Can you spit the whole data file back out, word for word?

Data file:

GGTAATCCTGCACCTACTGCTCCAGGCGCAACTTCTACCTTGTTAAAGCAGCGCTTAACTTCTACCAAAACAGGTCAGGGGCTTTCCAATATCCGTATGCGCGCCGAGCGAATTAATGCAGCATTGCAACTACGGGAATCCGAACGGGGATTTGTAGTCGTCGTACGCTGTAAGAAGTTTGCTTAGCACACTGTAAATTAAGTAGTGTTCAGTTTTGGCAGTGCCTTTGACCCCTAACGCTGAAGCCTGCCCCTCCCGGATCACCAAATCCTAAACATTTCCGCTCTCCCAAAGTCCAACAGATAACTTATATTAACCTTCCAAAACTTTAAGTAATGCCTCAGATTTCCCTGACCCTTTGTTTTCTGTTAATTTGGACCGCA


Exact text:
GGTAATCCTGCACCTACTGCTCCAGGCGCAACTTCTACCTTGTTAAAGCAGCGCTTAACTTCTACCAAAACAGGTCAGGGGCTTTCCAATATCCGTATGCGCGCCGAGCGAATTAATGCAGCATTGCAACTACGGGAATCCGAACGGGGATTTGTAGTCGTCGTACGCTGTAAGAAGTTTGCTTAGCACACTGTAAATTAAGTAGTGTTCAGTTTTGGCAGTGCCTTTGACCCCTAACGCTGAAGCCTGCCCCTCCCGGATCACCAAATCCTAAACATTTCCGCTCTCCCAAAGTCCAACAGATAACTTATATTAACCTTCCAAAACTTTAAGTAATGCCTCAGATTTCCCTGACCCTTTGTTTTCTGTTAATTTGGACCGCA